In an interesting side-note to Hitler’s preferred weapon of choice, it should be noted that he actually carried an American revolver for many years. It was a Smith and Wesson Ladysmith model , and he was oftentimes seen carrying the sidearm. He stopped carrying that revolver the day after Franklin Roosevelt declared war on both Japan and Germany following the December 7, 1941 attack on Pearl Harbor. He was then seen with his Walther PPK. Insofar as where those particular weapons may now be located so many years after Hitler’s demise, there are no clear-cut answers. Some theorize that the Russians took possession of the PPK, although they have remained largely quiet on the subject, and it had been bantered about that the Smith and Wesson may have ended up in the hands of an American army colonel. Photographs of a PPK were released by the Kremlin some years ago with the indication that it was indeed the weapon used by Hitler, but proof of its authenticity was never made available.
The markings show this particular pistol was used both by the East German government and was later reissued by the combined Federal Republic of Germany. I purchased this pistol in the late 90’s. It was equipped with a set of thumb rest “target grips” to meet import requirements. I replaced those with the rubber Pearce Grips seen in the photo and also acquired a set of actual hard plastic East German grips later (which I couldn’t find for the photo.) In use I’ve found this pistol to be both reliable and accurate. The double-action trigger pull, while heavy, has smoothed out noticeably with use.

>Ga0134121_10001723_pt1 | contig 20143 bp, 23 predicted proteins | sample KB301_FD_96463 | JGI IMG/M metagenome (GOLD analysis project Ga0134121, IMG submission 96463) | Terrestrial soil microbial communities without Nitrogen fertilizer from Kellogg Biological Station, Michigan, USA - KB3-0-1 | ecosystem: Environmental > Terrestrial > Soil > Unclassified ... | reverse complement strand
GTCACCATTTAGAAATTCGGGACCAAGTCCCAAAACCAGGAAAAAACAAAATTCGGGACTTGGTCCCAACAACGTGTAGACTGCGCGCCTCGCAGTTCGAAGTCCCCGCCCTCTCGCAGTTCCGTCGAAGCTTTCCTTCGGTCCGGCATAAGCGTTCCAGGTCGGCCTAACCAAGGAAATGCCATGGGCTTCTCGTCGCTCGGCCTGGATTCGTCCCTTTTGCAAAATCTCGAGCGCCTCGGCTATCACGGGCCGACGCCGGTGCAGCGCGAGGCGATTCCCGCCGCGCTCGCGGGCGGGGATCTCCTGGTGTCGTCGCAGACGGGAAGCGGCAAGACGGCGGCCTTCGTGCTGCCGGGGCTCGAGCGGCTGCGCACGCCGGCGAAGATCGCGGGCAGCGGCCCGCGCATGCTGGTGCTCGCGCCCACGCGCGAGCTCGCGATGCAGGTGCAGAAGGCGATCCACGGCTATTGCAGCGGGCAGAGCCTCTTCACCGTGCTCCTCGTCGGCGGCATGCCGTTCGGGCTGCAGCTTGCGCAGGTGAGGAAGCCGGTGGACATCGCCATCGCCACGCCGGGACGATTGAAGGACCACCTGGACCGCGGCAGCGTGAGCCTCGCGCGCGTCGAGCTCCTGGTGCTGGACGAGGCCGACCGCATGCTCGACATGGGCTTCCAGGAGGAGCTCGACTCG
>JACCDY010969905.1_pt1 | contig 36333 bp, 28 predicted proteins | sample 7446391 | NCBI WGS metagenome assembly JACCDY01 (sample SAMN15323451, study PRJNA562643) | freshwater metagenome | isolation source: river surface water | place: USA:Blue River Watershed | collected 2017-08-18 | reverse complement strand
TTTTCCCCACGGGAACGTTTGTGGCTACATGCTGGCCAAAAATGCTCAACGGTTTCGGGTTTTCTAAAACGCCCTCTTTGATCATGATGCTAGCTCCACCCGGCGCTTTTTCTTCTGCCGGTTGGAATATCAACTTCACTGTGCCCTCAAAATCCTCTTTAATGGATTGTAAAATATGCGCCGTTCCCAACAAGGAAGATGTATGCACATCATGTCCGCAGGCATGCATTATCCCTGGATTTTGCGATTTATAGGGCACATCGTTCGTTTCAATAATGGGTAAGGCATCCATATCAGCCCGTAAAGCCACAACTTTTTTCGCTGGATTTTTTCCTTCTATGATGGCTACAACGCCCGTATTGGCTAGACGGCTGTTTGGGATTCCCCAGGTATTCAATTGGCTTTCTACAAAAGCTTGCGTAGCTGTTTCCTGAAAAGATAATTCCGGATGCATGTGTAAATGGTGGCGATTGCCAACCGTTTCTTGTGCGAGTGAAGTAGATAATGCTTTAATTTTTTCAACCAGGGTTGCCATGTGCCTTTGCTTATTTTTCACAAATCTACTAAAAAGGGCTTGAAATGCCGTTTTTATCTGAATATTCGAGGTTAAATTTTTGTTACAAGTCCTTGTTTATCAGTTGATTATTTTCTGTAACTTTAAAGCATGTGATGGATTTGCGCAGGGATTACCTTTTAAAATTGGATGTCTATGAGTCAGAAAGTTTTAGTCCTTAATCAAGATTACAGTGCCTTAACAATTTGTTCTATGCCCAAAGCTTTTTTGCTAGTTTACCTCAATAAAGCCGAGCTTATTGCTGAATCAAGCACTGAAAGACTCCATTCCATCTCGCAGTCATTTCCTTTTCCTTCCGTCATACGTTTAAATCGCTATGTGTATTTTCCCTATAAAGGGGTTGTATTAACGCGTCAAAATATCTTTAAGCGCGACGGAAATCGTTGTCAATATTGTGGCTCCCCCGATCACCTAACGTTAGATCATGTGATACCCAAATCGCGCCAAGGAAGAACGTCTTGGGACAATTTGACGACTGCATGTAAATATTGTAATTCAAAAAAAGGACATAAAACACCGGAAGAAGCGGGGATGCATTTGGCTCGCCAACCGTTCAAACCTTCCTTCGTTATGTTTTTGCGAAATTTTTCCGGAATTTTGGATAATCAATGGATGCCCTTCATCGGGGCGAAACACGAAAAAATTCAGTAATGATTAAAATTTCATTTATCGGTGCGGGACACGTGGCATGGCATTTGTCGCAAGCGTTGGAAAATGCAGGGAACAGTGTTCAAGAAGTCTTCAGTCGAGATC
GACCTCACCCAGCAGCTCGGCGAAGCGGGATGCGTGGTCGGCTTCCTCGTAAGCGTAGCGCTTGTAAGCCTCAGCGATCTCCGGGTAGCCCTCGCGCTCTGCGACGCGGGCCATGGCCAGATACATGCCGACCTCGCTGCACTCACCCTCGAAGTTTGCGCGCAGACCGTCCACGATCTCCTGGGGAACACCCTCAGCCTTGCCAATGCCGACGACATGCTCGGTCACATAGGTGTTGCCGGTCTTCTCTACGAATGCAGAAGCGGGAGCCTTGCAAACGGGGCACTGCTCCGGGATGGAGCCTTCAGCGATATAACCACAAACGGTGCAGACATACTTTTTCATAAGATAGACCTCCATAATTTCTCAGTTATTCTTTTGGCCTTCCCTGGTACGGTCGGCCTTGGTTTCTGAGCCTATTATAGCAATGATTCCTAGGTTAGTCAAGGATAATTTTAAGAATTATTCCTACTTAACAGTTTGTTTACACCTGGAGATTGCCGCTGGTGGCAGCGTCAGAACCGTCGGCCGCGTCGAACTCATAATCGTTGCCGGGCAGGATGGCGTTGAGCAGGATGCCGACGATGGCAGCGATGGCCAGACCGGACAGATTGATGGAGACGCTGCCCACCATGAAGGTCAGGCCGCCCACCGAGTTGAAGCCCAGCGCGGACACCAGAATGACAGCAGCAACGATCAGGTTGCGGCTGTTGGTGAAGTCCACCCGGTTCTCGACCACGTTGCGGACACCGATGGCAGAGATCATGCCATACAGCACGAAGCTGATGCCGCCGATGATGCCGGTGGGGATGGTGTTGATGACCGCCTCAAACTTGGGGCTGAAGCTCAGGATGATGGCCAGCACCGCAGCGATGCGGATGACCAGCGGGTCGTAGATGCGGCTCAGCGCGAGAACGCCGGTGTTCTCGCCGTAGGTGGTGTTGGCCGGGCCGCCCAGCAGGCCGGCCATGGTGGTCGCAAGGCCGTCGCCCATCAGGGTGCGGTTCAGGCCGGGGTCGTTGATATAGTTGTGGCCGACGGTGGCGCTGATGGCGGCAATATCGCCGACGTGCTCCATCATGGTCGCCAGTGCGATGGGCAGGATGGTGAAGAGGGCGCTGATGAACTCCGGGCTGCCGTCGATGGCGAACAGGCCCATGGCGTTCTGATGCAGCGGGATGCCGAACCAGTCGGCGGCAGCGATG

Walther's original factory was located in Zella-Mehlis in the " Land " (state) of Thuringia . As that part of Germany was occupied by the Soviet Union following World War II, Walther fled to West Germany , where they established a new factory in Ulm . For several years following the war, the Allied powers forbade any manufacture of weapons in Germany. As a result, in 1952, Walther licensed production of the PP series pistols to a French company, Manufacture de Machines du Haut-Rhin , also known as Manurhin . The French company continued to manufacture the PP series until 1986.